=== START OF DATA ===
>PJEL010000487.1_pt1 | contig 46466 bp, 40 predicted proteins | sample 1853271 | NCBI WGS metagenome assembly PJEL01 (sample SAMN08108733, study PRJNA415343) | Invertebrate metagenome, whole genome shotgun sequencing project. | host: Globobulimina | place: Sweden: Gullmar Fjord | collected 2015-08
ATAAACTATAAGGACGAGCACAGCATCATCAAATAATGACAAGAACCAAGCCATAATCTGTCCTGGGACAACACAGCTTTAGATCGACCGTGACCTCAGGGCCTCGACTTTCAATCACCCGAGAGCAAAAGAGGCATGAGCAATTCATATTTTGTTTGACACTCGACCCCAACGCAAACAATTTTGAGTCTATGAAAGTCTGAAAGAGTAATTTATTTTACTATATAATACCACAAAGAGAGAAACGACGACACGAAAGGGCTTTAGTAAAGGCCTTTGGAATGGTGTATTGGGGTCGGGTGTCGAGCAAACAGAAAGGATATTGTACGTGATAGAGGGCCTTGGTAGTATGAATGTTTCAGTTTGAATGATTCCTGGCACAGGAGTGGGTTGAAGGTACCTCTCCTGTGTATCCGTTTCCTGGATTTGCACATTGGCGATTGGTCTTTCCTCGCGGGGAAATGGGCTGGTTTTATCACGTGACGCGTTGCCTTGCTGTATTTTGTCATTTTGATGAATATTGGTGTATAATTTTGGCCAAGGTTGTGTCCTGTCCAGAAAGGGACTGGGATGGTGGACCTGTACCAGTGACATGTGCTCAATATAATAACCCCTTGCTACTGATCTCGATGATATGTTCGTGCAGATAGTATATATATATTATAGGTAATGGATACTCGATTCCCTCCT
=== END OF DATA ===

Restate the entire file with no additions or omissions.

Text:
>PJEL010000487.1_pt1 | contig 46466 bp, 40 predicted proteins | sample 1853271 | NCBI WGS metagenome assembly PJEL01 (sample SAMN08108733, study PRJNA415343) | Invertebrate metagenome, whole genome shotgun sequencing project. | host: Globobulimina | place: Sweden: Gullmar Fjord | collected 2015-08
ATAAACTATAAGGACGAGCACAGCATCATCAAATAATGACAAGAACCAAGCCATAATCTGTCCTGGGACAACACAGCTTTAGATCGACCGTGACCTCAGGGCCTCGACTTTCAATCACCCGAGAGCAAAAGAGGCATGAGCAATTCATATTTTGTTTGACACTCGACCCCAACGCAAACAATTTTGAGTCTATGAAAGTCTGAAAGAGTAATTTATTTTACTATATAATACCACAAAGAGAGAAACGACGACACGAAAGGGCTTTAGTAAAGGCCTTTGGAATGGTGTATTGGGGTCGGGTGTCGAGCAAACAGAAAGGATATTGTACGTGATAGAGGGCCTTGGTAGTATGAATGTTTCAGTTTGAATGATTCCTGGCACAGGAGTGGGTTGAAGGTACCTCTCCTGTGTATCCGTTTCCTGGATTTGCACATTGGCGATTGGTCTTTCCTCGCGGGGAAATGGGCTGGTTTTATCACGTGACGCGTTGCCTTGCTGTATTTTGTCATTTTGATGAATATTGGTGTATAATTTTGGCCAAGGTTGTGTCCTGTCCAGAAAGGGACTGGGATGGTGGACCTGTACCAGTGACATGTGCTCAATATAATAACCCCTTGCTACTGATCTCGATGATATGTTCGTGCAGATAGTATATATATATTATAGGTAATGGATACTCGATTCCCTCCT